3 "Arrr"mazing Activities for TLAPD

Talk Like a Pirate Day is a great opportunity to "sneak" in speech and language goals into fun pirate themed activities. There is no better day than Pirate Day to work on the dreaded "r" sound! "R" is one of the hardest sounds to learn and one of the last sounds to develop. You can expect your child to make the /r/ sound by the age of 5 (McLeod & Crowe, 2018). How to Teach the "r" Sound All pirates need a good "Arrr!" Click here for tips to teach the /r/ sound Watch this video for even more great ideas: Avast Ye! 3 Pirate-tastic Activities 1. Pop-up Pirate If you are a speech-language pathologist, you KNOW Pop-up Pirate! I think I've played more games of pop-up pirate than any other game I o

Celebrating Silliness

One of the best parts of being a parent is seeing the world through the eyes of your child. Children are fascinating, creative, and brilliant, but sometimes their brilliance can be perceived as "silly" to adults. Whether your child is smearing yogurt all over their face, having a tea party with their stuffed toys, or laughing hysterically after saying the word "poop," children experience the world differently than adults. Being "silly" is an important part of child development. As a speech-language pathologist, I often work closely with wonderful, caring, parents. Some of the parents I have worked with feel uncomfortable playing on the floor with their child, engaging in pretend play, or mak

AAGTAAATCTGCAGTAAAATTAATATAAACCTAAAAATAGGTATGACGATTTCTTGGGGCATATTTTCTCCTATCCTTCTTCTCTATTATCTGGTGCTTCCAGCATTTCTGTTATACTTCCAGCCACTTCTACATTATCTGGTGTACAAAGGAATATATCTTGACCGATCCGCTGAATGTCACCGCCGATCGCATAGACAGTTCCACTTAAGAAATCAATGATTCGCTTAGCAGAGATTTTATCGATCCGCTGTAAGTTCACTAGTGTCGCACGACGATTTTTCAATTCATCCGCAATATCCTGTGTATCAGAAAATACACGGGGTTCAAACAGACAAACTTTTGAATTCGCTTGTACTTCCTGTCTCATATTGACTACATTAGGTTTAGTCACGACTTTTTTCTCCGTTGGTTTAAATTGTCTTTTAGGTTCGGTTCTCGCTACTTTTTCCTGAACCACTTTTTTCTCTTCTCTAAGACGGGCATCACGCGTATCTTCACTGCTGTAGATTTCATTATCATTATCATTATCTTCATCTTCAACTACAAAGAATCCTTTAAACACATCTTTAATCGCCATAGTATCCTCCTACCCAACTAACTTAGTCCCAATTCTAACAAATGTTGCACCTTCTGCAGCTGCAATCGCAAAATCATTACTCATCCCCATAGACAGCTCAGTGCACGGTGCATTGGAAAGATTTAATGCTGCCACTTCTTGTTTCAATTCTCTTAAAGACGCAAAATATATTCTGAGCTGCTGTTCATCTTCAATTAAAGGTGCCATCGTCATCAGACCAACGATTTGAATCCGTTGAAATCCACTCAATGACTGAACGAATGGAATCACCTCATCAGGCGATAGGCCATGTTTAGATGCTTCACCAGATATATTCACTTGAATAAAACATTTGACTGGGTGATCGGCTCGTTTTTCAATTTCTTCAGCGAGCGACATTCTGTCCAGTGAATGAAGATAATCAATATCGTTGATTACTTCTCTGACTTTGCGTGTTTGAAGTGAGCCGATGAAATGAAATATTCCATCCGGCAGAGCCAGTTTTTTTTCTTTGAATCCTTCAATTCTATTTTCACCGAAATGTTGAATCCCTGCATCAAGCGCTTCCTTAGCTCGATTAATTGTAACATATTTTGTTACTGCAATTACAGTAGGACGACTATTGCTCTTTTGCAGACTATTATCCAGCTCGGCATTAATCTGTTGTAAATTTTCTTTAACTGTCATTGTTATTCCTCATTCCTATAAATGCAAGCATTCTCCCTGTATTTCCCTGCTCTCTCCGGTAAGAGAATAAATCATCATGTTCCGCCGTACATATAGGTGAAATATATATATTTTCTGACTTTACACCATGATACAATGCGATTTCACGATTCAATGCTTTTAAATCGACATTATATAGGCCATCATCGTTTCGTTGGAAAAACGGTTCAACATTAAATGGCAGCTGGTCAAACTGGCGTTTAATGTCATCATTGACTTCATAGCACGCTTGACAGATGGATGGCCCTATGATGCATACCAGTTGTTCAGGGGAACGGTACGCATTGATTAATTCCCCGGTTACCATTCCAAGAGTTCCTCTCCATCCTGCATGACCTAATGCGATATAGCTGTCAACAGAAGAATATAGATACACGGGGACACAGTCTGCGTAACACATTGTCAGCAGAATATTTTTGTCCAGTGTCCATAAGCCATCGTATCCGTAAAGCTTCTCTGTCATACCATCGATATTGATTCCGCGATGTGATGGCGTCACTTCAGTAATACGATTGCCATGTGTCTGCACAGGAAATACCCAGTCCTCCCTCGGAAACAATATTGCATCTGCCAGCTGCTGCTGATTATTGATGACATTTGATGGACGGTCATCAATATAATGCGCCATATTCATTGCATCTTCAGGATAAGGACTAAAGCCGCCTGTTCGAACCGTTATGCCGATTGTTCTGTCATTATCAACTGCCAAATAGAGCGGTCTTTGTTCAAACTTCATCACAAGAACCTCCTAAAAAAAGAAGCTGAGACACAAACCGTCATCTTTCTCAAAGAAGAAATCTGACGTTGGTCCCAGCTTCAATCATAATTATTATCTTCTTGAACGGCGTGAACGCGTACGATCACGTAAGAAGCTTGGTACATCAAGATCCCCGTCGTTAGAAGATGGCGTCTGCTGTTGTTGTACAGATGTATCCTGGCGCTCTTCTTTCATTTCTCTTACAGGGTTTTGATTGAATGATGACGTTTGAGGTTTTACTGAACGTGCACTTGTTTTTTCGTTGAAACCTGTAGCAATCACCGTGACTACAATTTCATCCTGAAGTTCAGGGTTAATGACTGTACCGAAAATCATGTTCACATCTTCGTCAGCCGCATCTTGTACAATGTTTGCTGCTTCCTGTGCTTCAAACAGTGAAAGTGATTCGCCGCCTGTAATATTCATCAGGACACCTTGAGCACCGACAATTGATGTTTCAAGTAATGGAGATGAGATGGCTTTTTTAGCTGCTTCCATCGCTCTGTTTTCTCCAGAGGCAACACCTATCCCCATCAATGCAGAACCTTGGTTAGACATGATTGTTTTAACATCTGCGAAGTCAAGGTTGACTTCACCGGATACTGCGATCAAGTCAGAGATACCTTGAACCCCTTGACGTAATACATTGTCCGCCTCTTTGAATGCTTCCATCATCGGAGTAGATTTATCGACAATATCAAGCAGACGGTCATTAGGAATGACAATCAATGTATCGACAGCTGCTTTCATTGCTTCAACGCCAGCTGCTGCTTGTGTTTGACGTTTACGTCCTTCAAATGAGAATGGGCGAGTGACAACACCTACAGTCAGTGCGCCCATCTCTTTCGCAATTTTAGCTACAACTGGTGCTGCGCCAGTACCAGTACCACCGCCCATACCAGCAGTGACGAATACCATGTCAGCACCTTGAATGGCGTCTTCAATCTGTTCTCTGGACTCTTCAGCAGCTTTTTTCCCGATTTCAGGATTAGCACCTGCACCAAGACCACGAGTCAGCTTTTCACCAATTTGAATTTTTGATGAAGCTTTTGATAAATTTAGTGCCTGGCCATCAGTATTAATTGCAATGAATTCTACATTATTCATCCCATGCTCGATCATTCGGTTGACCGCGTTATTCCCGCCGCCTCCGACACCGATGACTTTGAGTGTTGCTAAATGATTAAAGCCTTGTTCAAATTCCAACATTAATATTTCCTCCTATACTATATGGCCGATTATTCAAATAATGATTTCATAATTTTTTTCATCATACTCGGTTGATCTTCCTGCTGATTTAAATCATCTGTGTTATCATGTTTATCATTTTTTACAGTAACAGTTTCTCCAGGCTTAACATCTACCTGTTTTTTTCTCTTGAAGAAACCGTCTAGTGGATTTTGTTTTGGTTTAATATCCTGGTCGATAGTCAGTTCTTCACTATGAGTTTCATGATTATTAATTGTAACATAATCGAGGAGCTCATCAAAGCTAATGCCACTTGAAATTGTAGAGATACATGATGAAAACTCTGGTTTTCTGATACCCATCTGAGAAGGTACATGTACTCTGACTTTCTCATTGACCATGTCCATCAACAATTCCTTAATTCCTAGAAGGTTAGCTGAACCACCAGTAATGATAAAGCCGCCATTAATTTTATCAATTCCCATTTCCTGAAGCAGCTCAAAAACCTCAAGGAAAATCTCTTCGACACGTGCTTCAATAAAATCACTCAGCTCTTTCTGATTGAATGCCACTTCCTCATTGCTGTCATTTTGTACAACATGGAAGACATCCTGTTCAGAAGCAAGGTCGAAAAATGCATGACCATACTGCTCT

Fun Friday - Barrel of Monkeys

4 Fun Ways to Build Language Learning Opportunities 1. Build use of single words: Hold the monkeys "hostage" so that your child has to ask for them. Each time your child wants another monkey model the word "more" If they are just starting to use single words model "more" If they are beginning to combine 2 words model "more monkeys" If your child is not yet using words, you can model the "m" sound. After you have modeled the word several times, WAIT about 5 seconds to see if your child will use the word/words/sound to request more monkeys, if not, give them the word and try again next time. ​ 2. Build your child's understanding of basic vocabulary and understanding of concepts: Start by havin

Great Expectations

As a mother of a toddler, my poor daughter is constantly being compared to my expectations. If I'm being completely honest, at 11 months I caught myself wondering why she wasn't already walking and talking. Despite years of advanced training in child development, I clearly set unrealistic expectations for my child! Are you creating unrealistic expectations for your child too? I often get asked by parents, "What should I expect?" As parents, we are often guilty of comparing our children to other children in the same age group. The problem with comparing is that there is a HUGE range of what is considered “normal.” The other day I was visiting a daycare and was surrounded by 10 toddlers. What